[env-trinity] Appeal Democrat: Thirsty state looks to Northern California

Tom Stokely tstokely at att.net
Wed Jan 8 09:23:47 PST 2014


Thirsty state looks to Northern California

By Andrew Creasey/ acreasey at appealdemocrat.com | Posted: Wednesday, January 8, 2014 12:10 am  
SACRAMENTO — As the possibility of a historic drought builds with every dry day, Central Valley water users could eventually turn north for relief.
If they do, they might find the tank already empty.
If there was one picture that emerged from a meeting between the State Board of Food and Agriculture and local and state water agencies on Tuesday, it was that most signs are pointing to a drought on par with the worst in state history and that the San Joaquin Valley is likely to see staggering cuts in water allotments.
The topic of the meeting was water transfers and the need for the state to expedite the approval process. Water transfers have become a buffer against drought for the southern state. With reservoirs drying up and water cuts a looming certainty, water managers in the Central Valley anticipate transfers could again be large parts of their water portfolios.
Mention the idea of water transfers to a resident of Northern California, and it's typical to hear talk about the fear of a water grab.
Currently, any water transfer has to have a willing buyer and a willing seller, so, at the moment, any fears of a grab are unfounded, sources said. But that hasn't quelled concerns.
Reason to be nervous
"When you have 60 percent of the population in the south and about 10 percent north of Sacramento, there's a reason to be nervous, especially when they're building tunnels that increase the water transfer capacity," said Assemblyman Dan Logue, R-Loma Rica.
Walter Cotter, general manager of Browns Valley Irrigation District, said water transfers now don't create a window for a non-northern agency to take water, but he worries about the future.
"My concern is that Northern California does not have the dollars or enough votes to stop a run on Northern California water should the balance of the state decide to come after it," Cotter said. "Our best bet to ensure the entire state has water is to work as a state and keep everybody whole."
The problem is that the drought, in the wake of a dry 2013, has reached the point where even the relatively water-rich North State and Sacramento Delta may not be able to help.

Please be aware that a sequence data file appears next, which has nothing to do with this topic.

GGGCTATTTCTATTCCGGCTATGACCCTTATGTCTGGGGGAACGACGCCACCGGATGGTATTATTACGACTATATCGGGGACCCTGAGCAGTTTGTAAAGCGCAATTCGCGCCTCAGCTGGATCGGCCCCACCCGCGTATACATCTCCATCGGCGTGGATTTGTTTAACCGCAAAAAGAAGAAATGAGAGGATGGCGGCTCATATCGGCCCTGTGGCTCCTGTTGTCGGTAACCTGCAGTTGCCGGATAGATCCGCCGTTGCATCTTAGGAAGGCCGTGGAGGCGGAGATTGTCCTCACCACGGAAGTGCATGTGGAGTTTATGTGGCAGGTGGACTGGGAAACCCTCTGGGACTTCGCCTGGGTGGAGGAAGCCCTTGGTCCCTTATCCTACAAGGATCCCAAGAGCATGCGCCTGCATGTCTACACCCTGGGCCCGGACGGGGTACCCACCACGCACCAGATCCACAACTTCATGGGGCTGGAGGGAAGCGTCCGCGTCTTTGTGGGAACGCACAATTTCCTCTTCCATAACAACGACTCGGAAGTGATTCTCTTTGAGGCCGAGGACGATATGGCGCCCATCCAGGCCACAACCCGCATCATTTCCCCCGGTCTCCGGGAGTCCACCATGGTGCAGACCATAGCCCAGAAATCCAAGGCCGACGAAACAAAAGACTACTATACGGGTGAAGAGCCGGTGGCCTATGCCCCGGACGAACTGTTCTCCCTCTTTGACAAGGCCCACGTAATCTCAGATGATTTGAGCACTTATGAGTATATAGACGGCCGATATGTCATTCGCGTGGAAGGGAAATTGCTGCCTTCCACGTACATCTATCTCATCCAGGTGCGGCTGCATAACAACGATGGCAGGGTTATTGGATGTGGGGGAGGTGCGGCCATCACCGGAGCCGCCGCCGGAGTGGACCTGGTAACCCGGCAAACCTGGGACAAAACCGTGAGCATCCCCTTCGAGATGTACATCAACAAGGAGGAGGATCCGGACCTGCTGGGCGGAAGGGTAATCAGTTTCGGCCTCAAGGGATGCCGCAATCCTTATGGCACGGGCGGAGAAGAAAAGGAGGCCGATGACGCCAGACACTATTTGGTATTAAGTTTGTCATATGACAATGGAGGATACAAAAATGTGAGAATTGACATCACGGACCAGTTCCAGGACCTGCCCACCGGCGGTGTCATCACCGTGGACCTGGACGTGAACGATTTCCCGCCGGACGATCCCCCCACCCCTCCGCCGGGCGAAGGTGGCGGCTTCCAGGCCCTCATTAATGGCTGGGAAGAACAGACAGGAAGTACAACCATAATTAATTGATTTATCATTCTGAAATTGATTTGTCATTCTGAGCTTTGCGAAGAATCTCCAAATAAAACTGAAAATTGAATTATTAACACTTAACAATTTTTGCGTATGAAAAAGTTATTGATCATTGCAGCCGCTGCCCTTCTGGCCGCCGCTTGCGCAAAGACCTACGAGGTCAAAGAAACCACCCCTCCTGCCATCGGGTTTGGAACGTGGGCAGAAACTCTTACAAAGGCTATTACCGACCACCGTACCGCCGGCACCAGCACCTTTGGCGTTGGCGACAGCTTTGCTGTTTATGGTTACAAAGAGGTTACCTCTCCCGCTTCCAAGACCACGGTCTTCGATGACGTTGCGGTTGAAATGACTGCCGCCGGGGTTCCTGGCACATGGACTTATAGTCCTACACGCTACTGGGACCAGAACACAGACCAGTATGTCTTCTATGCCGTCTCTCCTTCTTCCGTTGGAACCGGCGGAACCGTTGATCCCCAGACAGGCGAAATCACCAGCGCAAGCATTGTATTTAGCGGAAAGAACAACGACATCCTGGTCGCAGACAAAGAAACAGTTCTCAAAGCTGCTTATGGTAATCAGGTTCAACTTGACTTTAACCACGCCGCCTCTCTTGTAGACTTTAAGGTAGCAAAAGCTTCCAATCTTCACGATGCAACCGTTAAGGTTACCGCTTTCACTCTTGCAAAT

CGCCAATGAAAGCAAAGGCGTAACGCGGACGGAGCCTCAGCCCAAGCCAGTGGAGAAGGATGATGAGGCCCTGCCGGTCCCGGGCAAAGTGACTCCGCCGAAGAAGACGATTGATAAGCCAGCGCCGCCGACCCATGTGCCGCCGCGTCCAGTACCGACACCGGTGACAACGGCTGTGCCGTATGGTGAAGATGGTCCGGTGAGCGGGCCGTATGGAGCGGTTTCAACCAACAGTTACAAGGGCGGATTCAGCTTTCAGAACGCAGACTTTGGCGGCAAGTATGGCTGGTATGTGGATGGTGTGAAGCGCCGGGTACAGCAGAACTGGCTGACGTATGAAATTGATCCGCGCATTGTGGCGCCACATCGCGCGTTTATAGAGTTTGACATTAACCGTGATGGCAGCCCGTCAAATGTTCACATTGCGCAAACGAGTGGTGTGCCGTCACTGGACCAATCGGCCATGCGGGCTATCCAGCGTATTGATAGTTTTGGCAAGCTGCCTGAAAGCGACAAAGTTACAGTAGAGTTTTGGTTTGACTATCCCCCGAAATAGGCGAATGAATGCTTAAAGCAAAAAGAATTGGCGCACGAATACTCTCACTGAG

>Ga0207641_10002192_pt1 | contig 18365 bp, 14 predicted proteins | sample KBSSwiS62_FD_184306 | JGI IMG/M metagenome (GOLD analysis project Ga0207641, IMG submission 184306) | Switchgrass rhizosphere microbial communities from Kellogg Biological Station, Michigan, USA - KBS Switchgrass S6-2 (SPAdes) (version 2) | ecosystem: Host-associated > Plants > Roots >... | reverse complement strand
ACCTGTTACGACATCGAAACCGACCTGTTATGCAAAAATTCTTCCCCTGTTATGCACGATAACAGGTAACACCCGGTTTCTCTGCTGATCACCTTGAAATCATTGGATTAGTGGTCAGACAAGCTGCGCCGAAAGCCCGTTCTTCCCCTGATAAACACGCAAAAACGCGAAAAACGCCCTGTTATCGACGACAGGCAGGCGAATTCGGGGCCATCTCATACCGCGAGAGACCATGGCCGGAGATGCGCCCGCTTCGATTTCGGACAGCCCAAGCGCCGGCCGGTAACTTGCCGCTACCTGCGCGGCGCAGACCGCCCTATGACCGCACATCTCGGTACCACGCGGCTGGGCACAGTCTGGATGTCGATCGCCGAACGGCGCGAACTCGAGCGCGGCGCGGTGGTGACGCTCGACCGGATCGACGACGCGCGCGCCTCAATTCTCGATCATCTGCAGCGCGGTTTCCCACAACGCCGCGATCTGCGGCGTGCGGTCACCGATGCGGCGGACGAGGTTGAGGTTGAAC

Not enough water
"When you look at water supply in the Sacramento Valley, there's an expectation that there is always water there," said David Guy, president of the Northern California Water Association. "There simply isn't going to be enough water to transfer to other parts of the state."
Guy pointed to a convergence of low reservoir levels and low inflow to those reservoirs as the principal cause of the water worries in 2014.
"It's kind of the worst of all dynamics," Guy said. "Through the valley, you will see reductions in surface water supplies unless that changes."
Locally, the Yuba County Water Agency typically transfers the most water around the state. In 2013, it transferred about 60,000 acre-feet, which is essentially taken from the area's groundwater.
The agency has 180,000 acre-feet of groundwater it can transfer over three years, but the needs of its local customers, including eight irrigation district spread over almost 100,000 acres, have to be met first, said Scott Matyac, YCWA water resources manager.
"If it remains dry, it's not certain that locals will have water available to transfer," Matyac said.

‘In a pretty deep hole’
Local and state water managers at a state Board of Food and Agriculture meeting were almost unanimous in their call to Gov. Jerry Brown to officially declare a drought.
"It's easy to say we're going to have a dry year at this point," said Paul Fujitani, chief of water operations for the U.S. Bureau of Reclamation's Mid-Pacific Region. "Even the most optimistic forecasts show a difficult path to an average year. We're in a pretty deep hole right now."
Fujitani said water supplies to southern contractors could be reduced, and the agency would have trouble meeting parts of the Endangered Species Act, if the dryness continues.
Jason Peltier, chief deputy manager of the Westlands Water District, said they've been bracing their water users in Kings and Fresno counties for the possibility of a zero-allocation year.
"Five hundred thousand people's water supply is at risk today," Peltier said. "With the increase in farm production since the last drought in 1977, the stakes have gotten much higher. Looking at those factors gives you the sense of the gravity and the reach of a drought crisis."
With a drought could come fallow fields, with some estimates showing the possibility that 500,000 acres of San Joaquin Valley farmland could go out of production, Peltier said.
"We're entering into uncharted territory," said David Guy, president of the Northern California Water Association.
A drought declaration by the governor would give agencies leeway to relax their standards for protection of fish and wildlife and increase their flows to irrigation districts and other users.
— Andew Creasey

CONTACT reporter Andrew Creasey at 749-4780 and on Twitter @AD_Creasey.
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